The technological advances on the horizon have the potential to change and disrupt the entire insurance value chain. As technology changes the way people do business, travel and manage their health, it will also change how individuals assess their finances. Smart computing and mobile technologies are gaining trust with consumers and are influencing financial buying decisions. These will increasingly become the trend for buying decisions on insurance as well. Insurers have the chance to utilise technology to bring insurance closer to where people are – and in this way also help to narrow protection gaps in personal insurance lines.
In other insurance areas, technologies such as autonomous cars and their safety elements could make some motor insurance products obsolete over the next 20-30 years. In addition, underwriting models are likely to evolve based on big data and smart analytics. The revolution in cyber technologies, for example, has increased the risks from system malfunctions and cyber-attacks. For insurers there is a much higher likelihood that one event can have an impact across multiple lines of business in an insurer's portfolio. These accumulation risks, together with new risk pools created by technological changes, need to be better understood. Working together with clients and partners, Swiss Re aims to contribute to a "Future Ready" industry.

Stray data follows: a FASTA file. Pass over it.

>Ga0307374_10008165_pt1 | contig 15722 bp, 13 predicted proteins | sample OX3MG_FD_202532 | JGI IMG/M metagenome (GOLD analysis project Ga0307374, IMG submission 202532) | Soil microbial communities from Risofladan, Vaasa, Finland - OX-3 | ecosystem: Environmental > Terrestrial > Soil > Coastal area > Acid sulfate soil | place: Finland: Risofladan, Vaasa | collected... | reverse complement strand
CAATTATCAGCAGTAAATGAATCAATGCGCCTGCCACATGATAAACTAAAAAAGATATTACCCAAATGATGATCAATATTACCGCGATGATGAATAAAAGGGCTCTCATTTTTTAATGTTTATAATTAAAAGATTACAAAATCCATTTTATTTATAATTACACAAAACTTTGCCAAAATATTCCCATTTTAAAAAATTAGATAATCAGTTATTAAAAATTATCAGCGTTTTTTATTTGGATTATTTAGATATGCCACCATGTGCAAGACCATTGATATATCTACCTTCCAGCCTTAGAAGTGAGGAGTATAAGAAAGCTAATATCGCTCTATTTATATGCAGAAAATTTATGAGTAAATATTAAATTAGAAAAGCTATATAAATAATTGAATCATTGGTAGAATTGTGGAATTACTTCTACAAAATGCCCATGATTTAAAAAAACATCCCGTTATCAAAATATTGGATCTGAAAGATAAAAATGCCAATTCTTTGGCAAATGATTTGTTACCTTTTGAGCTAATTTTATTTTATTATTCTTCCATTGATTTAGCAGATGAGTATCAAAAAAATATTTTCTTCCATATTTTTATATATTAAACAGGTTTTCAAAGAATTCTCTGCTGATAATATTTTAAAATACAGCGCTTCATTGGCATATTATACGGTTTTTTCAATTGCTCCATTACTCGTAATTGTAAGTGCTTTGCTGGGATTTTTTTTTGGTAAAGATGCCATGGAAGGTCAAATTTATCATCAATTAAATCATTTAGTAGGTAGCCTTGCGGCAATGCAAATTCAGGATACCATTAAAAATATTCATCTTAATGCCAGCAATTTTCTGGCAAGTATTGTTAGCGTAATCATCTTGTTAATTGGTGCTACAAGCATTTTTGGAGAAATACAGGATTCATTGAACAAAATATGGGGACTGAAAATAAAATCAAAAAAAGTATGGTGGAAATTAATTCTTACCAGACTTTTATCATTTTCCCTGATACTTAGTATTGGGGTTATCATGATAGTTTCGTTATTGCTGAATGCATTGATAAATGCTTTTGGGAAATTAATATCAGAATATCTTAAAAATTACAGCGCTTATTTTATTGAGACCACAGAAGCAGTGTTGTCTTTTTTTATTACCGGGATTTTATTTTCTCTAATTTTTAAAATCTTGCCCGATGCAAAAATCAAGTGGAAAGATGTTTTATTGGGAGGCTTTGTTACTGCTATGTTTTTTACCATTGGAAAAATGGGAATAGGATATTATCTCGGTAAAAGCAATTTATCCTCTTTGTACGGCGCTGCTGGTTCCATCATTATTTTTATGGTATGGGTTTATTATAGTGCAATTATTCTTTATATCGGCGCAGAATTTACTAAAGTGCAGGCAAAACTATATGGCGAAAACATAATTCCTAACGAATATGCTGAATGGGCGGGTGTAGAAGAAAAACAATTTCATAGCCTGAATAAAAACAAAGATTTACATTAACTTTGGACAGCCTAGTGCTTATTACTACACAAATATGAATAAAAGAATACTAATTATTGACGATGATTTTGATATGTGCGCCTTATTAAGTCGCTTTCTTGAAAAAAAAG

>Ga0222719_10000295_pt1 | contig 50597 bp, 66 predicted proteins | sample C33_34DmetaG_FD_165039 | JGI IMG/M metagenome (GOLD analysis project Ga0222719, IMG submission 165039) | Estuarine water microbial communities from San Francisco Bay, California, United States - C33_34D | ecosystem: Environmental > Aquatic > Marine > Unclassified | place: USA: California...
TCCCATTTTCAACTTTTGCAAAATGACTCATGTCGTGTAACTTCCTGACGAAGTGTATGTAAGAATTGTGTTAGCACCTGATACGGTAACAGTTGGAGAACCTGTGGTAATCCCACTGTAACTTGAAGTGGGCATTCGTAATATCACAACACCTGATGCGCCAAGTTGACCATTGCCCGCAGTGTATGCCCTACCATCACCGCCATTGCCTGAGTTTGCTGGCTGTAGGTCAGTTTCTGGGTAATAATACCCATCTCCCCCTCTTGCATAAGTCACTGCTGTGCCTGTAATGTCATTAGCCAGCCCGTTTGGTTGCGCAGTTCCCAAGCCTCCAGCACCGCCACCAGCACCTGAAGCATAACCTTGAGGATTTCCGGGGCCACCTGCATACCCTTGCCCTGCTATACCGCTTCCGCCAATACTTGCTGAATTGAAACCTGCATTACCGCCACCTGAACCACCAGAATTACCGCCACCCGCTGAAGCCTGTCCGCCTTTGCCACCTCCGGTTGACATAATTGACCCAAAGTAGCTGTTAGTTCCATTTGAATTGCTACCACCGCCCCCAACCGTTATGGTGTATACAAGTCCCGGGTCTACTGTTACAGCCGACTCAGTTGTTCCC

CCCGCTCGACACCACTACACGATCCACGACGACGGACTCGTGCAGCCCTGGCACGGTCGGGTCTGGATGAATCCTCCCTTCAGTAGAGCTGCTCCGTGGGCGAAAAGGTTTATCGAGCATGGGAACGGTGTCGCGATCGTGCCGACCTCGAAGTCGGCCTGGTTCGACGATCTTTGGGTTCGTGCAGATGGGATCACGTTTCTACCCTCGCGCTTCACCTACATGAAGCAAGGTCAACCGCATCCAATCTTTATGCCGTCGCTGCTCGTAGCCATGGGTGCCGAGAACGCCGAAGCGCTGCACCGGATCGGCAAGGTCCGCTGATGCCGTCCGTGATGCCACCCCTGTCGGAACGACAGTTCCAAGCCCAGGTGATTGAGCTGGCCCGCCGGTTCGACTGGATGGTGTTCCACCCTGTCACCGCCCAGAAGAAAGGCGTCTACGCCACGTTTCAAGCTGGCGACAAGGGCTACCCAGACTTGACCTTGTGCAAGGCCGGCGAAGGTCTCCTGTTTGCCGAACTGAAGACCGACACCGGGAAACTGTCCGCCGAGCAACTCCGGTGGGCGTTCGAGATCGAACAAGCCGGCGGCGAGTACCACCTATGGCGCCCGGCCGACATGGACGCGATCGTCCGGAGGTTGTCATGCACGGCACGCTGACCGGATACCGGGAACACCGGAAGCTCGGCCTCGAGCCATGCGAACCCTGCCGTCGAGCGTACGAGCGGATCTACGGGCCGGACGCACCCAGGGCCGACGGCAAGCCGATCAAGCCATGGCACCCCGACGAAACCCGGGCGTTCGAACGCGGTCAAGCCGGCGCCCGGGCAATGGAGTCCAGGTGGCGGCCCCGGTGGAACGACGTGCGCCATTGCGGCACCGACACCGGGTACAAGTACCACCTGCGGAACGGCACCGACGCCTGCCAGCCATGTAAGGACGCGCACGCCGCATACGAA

Christian Mumenthaler, CEO Reinsurance at Swiss Re, says: "Technology will create new risk pools and at the same time it changes the way we assess existing ones. We're already working today with our partners and clients to tackle these future challenges and opportunities."
On track with portfolio steering and risk selection
Smart portfolio steering and risk selection is key to Swiss Re's ability to continue delivering profitable financial returns. This requires a deep understanding of how relevant trends affect losses, exposures and premiums. Therefore, Swiss Re invests into research and development specific to each line of business. Using this research, Swiss Re supports its clients by assessing the risks of tomorrow.